What If a Car Accident Aggravated Pre-Existing Conditions?
Car accidents can be devastating. Having a pre-existing condition only complicates matters further. Often, insurance companies will try to use your pre-existing condition as an excuse to deny your claim or offer you a low-ball settlement.
If your car accident aggravated a pre-existing condition, an experienced Connecticut car accident attorney at StangerLaw LLC is here to help. Don’t let the insurance company convince you that you don’t have a claim. Let us review your case and negotiate with the insurance company on your behalf.
What Is a Pre-Existing Condition in a Motor Vehicle Accident?
Under Connecticut law, having a “pre-existing condition” in a motor vehicle accident means that you had some type of medical condition before the accident occurred.
Some examples of pre-existing conditions include back problems or cognitive impairment. For example, perhaps you suffered a herniated disc from doing yard work several years ago.
Or maybe you have a neurological condition that makes it difficult for you to remember things sometimes. These are the types of pre-existing conditions an insurance company might use to claim injuries you suffered in a car accident already existed before the accident.
But just because you had an injury before a car accident does not mean you can’t get compensation.
What If the Accident Made the Condition Worse?
In many circumstances, a pre-existing injury is aggravated in a car accident. According to Connecticut law, the at-fault individual can be held responsible for worsening your condition. This holds true despite the fact that the person was not the cause of your original pre-existing condition.
Considering the previous example of the herniated disc, imagine that your back had not been bothering you very much in the months leading up to the accident. However, immediately after the accident, you began experiencing severe back pain and your doctor recommended surgery.
You would argue that the accident had aggravated your pre-existing herniated disc and that the at-fault party should be held responsible for your increased back problems and cost of surgery.
The Eggshell Skull Rule
Under the eggshell skull rule, which is a general legal theory, a defendant takes their plaintiff as they find them. In other words, it does not matter that your injuries are worse than the defendant could have anticipated or worse than another person would have suffered in a similar accident.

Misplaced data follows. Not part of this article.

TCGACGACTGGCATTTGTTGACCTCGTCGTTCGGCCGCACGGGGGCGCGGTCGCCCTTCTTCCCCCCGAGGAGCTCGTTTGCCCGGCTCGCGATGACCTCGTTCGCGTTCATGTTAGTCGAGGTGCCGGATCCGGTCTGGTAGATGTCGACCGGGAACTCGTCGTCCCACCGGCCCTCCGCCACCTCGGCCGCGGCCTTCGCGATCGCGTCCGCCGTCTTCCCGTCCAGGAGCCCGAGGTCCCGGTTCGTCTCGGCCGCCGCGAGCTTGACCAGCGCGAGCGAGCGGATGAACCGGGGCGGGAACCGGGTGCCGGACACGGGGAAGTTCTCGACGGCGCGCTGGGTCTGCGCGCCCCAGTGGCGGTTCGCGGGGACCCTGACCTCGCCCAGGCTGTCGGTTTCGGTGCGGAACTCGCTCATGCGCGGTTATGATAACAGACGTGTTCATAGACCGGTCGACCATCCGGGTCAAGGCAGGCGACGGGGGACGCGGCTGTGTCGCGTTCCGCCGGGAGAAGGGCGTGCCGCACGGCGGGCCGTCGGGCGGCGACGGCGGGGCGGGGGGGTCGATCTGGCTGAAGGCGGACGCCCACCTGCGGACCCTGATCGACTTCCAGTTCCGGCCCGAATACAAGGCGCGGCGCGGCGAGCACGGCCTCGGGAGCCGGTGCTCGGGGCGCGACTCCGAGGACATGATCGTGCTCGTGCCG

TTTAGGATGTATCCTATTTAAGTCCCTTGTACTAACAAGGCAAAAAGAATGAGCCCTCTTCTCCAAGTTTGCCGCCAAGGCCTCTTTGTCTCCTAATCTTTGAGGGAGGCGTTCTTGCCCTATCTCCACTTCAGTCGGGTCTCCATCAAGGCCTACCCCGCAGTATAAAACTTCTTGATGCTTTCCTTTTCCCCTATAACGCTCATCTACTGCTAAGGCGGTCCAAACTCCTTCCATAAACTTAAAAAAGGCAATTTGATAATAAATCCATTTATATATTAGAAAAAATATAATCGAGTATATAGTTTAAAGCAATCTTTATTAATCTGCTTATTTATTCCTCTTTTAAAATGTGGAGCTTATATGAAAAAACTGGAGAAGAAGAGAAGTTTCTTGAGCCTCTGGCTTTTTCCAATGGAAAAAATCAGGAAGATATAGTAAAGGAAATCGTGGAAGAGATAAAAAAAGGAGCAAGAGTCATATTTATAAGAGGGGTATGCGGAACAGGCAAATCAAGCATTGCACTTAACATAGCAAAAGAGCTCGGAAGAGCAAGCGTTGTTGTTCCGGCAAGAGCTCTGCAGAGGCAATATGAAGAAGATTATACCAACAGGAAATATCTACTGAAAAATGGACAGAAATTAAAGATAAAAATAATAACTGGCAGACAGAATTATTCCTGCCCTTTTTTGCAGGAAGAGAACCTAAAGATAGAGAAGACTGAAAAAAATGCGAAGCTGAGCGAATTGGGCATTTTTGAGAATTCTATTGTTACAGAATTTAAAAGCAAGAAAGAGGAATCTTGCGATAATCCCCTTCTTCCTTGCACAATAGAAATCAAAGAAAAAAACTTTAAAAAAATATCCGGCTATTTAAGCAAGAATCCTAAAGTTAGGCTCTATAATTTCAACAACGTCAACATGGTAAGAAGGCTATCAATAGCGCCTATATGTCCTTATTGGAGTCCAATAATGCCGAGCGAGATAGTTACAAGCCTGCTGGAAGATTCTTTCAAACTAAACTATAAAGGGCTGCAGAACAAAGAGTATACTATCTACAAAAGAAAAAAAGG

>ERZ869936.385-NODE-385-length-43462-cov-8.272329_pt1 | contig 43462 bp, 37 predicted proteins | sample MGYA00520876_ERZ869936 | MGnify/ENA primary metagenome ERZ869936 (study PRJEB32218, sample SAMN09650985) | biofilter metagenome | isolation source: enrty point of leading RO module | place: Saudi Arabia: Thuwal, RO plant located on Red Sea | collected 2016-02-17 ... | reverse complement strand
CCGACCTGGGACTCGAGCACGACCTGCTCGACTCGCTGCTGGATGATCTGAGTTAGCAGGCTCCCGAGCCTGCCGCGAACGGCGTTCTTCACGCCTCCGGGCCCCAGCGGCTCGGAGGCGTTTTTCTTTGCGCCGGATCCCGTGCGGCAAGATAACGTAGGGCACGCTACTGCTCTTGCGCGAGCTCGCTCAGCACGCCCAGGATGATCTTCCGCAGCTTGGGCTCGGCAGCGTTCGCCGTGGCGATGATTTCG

Imagine that the person with an existing neurological condition gets into a fender bender. They suffer a mild concussion that most people would recover from quickly. However, because of their neurological condition, the concussion leads to significant memory loss and cognitive impairment.
Since the car accident aggravated the pre-existing condition, the at-fault driver would be responsible for the damages, even though they are much worse than one might expect from a low-speed fender bender.
Obtaining a Proper Settlement
If a car accident aggravated a pre-existing condition, the settlement amount may be different than if you did not have the condition.
In Connecticut, if you suffered from a pre-existing condition, you could recover compensation for new or worse symptoms resulting from the accident. To do so, you must show that the at-fault party aggravated this condition due to negligence.
The insurance company will attempt to undervalue your claim by pointing to your pre-existing condition.
But there are several ways to prove that your pre-existing condition was aggravated by the accident, such as:
- Medical records,
- Expert testimony,
- Witness testimony, and
- Keeping a pain journal.
When you have a pre-existing condition, it can make your claim more complex. It is vital that you have an attorney on your side to help you collect evidence and negotiate with your insurance company.
Contact StangerLaw LLC to Learn More
When it comes to analyzing your pre-existing injury, the settlement you may receive depends on your circumstances. An experienced Connecticut personal injury attorney can help show that your condition was negatively affected as a result of your accident.
Here at StangerLaw LLC, we will fight to help you maximize your compensation. We can also answer any additional questions that you may have. Call (860) 561-0651 or contact our firm online to set up a free, no-obligation consultation to discuss your options further.